Israel Adesanya’s rivals know that the UFC’s middleweight champion can lose now, but does Marvin Vettori have the recipe to pull it off?
At UFC 259 in March, Adesanya suffered the first loss of his pro MMA career when he moved up in weight to challenge light heavyweight champion Jan Blachowicz. He lost a unanimous decision to Blachowicz, but now returns to 185 pounds (where he remains undefeated) to defend his own belt against Vettori.
The two meet at UFC 263 next weekend, three years after their first encounter that Adesanya won by split decision. It was a competitive fight and with Vettori going on a five-fight win streak since that loss, the stage is set for the Italian standout to get another crack at “The Last Stylebender.”
Adesanya’s coach Eugene Bareman spoke to Submission Radio about what will be different this time around as far as how each man has developed over the past few years. There has been a noted lack of trash talk from the normally verbose Adesanya, which Bareman says is intentional as he doesn’t expect to get into Vettori’s head this time around.
“I think emotionally and mentally, I think Marvin’s matured a little bit since their fight,” Bareman said . “So I think that’s gonna be a less of a factor in this fight. I think definitely Israel was able to call on getting Marvin a little bit emotional in some points during that fight, and using that to his advantage, but I don’t think that’ll be as big a factor this time. I just think he’s emotionally a more mature young man than he was when he fought Israel the first time.”
Discounting those intangibles, Vettori appears to be a compelling matchup for Adesanya given that his strong grappling game could act as a foil for Adesanya’s famed kickboxing. When Adesanya lost to Blachowicz, it was the Polish champion’s wrestling that helped him to seal the deal in the later rounds.
Bareman respects Vettori’s wrestling, but wonders how the challenger stacks up to Blachowicz.
“I mean, you’ve got to understand that Marvin has taken Israel down before, and Israel clearly won that fight where Marvin took him down,” Bareman said. “Will Marvin be able to do the things that Jan did because we haven’t addressed them? Ask yourself that question.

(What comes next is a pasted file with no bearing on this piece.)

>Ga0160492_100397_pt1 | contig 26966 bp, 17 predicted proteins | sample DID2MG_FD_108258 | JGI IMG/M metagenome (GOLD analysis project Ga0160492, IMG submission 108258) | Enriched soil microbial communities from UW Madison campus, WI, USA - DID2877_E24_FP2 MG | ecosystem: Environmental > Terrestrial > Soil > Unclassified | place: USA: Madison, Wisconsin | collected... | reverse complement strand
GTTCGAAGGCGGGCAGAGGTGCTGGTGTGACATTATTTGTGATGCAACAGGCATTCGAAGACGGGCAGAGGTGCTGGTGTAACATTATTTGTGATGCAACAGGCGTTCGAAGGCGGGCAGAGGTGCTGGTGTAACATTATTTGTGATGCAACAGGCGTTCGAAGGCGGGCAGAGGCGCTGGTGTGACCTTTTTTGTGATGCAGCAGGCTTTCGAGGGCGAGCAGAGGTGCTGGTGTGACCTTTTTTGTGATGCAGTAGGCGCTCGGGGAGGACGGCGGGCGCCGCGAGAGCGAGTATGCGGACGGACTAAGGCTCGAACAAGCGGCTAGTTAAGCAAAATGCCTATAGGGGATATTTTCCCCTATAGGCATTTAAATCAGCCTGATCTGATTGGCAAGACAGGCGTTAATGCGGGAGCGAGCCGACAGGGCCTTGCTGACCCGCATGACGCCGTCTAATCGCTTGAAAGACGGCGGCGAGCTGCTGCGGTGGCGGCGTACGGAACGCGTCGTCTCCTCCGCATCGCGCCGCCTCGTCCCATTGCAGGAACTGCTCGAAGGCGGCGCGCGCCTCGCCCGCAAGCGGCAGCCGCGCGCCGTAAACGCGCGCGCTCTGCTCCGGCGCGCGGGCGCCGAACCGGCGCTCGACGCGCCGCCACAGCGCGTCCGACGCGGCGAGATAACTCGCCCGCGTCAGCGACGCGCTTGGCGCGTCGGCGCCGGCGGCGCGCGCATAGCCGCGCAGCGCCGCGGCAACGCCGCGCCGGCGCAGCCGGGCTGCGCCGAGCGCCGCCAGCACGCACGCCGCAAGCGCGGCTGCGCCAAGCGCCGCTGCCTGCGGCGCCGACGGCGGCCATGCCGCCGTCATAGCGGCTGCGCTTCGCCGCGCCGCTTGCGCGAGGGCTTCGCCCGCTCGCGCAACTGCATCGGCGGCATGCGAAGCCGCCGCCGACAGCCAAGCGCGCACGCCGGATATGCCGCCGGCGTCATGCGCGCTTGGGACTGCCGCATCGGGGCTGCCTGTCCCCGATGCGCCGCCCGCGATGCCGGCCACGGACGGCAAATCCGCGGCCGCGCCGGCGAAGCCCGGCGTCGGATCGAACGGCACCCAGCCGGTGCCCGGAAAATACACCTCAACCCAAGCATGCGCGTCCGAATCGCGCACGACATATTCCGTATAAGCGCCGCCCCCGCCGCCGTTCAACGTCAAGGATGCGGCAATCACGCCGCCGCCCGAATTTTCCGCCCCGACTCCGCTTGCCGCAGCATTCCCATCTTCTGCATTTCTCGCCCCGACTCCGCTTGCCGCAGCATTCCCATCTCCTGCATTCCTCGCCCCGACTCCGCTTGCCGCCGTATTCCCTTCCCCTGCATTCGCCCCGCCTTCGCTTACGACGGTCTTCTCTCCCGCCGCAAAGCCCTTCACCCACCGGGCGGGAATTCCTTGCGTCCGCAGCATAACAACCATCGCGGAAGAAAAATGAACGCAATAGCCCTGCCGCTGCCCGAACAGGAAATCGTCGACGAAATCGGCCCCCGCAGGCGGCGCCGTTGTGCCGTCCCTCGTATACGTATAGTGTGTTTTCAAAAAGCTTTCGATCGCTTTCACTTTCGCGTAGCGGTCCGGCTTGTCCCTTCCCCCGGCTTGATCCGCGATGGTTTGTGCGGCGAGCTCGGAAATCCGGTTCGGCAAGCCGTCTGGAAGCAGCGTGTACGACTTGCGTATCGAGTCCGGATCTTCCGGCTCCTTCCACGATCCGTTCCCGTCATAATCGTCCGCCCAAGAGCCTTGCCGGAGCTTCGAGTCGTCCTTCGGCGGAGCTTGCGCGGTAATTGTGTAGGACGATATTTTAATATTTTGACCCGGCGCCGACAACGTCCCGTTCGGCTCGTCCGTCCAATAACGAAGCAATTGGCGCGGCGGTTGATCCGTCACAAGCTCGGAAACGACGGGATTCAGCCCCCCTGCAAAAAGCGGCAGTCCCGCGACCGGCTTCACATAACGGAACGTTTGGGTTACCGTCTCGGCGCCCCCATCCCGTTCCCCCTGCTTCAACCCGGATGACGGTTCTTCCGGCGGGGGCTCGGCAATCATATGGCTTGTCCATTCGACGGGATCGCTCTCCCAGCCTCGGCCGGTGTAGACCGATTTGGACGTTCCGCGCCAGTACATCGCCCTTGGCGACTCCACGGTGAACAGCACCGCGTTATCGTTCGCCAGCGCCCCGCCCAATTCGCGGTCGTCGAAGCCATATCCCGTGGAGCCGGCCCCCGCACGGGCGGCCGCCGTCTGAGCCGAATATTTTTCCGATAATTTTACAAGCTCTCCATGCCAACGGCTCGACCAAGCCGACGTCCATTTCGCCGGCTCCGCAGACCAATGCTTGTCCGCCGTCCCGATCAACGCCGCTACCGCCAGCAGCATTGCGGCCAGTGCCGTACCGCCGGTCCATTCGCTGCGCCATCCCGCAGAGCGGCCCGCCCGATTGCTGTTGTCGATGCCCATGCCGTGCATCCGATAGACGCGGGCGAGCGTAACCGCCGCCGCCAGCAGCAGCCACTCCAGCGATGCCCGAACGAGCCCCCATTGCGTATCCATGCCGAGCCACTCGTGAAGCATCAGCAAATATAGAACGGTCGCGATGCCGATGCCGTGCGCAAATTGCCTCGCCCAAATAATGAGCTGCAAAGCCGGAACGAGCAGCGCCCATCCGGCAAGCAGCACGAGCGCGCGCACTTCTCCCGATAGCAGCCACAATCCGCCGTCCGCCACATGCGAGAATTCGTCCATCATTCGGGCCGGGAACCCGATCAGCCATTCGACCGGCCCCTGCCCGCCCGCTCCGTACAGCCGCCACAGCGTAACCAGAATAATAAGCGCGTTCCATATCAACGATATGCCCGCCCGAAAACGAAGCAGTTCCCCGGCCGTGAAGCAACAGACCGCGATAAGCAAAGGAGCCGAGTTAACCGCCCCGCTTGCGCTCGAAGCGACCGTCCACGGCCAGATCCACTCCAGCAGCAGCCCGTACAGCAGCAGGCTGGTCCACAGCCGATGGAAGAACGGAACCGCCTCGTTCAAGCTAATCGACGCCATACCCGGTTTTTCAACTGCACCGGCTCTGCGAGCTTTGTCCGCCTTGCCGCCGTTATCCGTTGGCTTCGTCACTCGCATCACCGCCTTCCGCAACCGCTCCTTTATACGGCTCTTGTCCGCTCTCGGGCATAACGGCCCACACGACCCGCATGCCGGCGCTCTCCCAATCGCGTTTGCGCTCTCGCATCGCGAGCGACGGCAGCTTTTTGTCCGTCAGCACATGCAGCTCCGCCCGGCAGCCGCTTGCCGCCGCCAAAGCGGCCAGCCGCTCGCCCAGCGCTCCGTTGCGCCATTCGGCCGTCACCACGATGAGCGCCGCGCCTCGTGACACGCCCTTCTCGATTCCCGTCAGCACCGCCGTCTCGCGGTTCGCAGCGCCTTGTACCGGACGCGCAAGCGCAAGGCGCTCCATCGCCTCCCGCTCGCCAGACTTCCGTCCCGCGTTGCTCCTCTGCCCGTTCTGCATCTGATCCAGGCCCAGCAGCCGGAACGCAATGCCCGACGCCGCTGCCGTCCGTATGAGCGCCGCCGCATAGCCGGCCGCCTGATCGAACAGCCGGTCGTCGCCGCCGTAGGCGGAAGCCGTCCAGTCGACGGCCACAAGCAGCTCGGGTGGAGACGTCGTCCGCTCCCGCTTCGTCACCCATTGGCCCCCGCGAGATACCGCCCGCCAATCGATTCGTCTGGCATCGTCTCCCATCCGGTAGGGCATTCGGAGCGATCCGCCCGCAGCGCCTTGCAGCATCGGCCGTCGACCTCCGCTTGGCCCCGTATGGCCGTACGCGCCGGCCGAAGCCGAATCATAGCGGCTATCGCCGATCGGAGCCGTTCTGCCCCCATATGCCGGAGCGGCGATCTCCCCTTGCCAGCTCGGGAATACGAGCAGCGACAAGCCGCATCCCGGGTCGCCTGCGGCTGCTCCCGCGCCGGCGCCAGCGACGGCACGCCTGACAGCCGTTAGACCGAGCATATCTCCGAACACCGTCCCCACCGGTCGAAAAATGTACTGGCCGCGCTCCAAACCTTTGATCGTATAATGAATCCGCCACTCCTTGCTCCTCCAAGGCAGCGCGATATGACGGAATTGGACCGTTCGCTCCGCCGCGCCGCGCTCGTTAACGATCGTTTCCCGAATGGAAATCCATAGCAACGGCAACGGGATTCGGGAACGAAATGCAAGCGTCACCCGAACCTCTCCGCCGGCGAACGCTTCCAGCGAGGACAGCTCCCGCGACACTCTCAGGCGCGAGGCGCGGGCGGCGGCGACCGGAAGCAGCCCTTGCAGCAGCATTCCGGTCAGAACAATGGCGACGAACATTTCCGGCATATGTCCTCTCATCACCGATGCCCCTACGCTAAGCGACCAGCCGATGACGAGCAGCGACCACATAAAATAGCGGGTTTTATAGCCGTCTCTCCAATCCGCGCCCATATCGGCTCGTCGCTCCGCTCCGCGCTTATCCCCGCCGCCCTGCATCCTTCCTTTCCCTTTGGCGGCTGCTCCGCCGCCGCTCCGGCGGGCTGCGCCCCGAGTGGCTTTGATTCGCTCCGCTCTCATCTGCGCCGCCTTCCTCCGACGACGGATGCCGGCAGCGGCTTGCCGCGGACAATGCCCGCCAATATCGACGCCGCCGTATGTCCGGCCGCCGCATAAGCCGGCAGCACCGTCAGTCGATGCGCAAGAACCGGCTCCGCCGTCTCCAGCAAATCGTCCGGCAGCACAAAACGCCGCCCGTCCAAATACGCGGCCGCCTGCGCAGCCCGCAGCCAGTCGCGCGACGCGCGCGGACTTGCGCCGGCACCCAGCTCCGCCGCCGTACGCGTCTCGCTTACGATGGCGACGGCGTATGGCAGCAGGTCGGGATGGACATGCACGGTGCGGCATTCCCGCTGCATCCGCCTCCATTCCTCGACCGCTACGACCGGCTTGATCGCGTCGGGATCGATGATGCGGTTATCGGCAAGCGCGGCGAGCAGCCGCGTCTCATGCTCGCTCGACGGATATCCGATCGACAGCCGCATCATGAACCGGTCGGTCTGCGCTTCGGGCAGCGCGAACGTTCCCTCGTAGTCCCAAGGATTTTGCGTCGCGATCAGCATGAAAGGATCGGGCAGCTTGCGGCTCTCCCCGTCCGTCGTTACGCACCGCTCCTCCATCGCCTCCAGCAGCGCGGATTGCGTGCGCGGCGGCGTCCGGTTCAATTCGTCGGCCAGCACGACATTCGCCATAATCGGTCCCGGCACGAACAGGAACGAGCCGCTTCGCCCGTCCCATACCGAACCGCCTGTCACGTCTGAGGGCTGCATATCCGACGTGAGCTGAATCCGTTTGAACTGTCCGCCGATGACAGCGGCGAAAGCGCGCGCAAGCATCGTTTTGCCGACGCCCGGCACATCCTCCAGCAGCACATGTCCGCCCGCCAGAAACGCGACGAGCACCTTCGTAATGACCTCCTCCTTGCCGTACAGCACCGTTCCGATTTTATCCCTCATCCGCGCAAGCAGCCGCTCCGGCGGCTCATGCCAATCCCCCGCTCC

“Is Marvin as good as Jan, the light heavyweight champion of the world? Ask yourself that question. It’s an interesting game of thought, because he’s from a very good team and a very good coach and some very good coaching staff and training partners. And we enjoy a good battle with those guys. So we’re prepared and we’re looking forward to it.”
Adesanya is 4-0 in UFC middleweight title fights so far (including one interim title bout), with wins over Paulo Costa, Yoel Romero, Robert Whittaker, and Kelvin Gastelum. Vettori doesn’t have the name value of those fighters, but was the next man up according to Bareman.
“Israel wanted to fight,” Bareman said when asked how the Vettori fight came together. “We were obviously hoping to fight Robert. We were wishfully thinking that maybe Robert would be willing to do a quick turnaround, but in my mind, I knew Robert’s just not a quick turnaround guy. So I knew it was gonna be Vettori. And Israel really wanted to fight.
“This fight’s happening because of Israel, not because of Marvin and Marvin getting himself to a certain position. His last fight, I know that the people in charge, the people that push the buttons in the UFC were not happy with his last fight. And that’s just how the the UFC is. They don’t want to see someone just lie around and hug someone. They want to advance people that excite them and excite the crowd, and Marvin didn’t do that.”
With more desired matchups with Whittaker and Darren Till potentially down the road, Bareman says that Adesanya is still highly motivated to defeat Vettori a second time. Part of that motivation is due to the close scoring in the first fight, and part of it has to do with the perspective provided by the recent death of longtime City Kickboxing teammate and friend Fau Vake.
“I know Israel would like to be more clinical with this win and make it a lot more definitive,” Bareman said. “So that’s the motivation factor. But one of the things we always emphasize in this gym, is you have to love what you do. The only way to be successful in this sport is just to absolutely be obsessed and love fighting. And that’s what Israel is. And he just wants to fight. And sometimes you don’t get the ideal scenario that you need to fight. But sometimes you just love fighting so much that you just want to do it. And it doesn’t need to be too much motivation behind it.
“It just needs to be an understanding that we’re not around forever. Case in point our friend [Fau Vake]. Life is frail. The frailty of life is amazing. Like, you can be here one minute and gone the next. And if we’re able to do something and enjoy it while we’re still here and breathing, then maybe we should just do it. And that’s what it’s about.”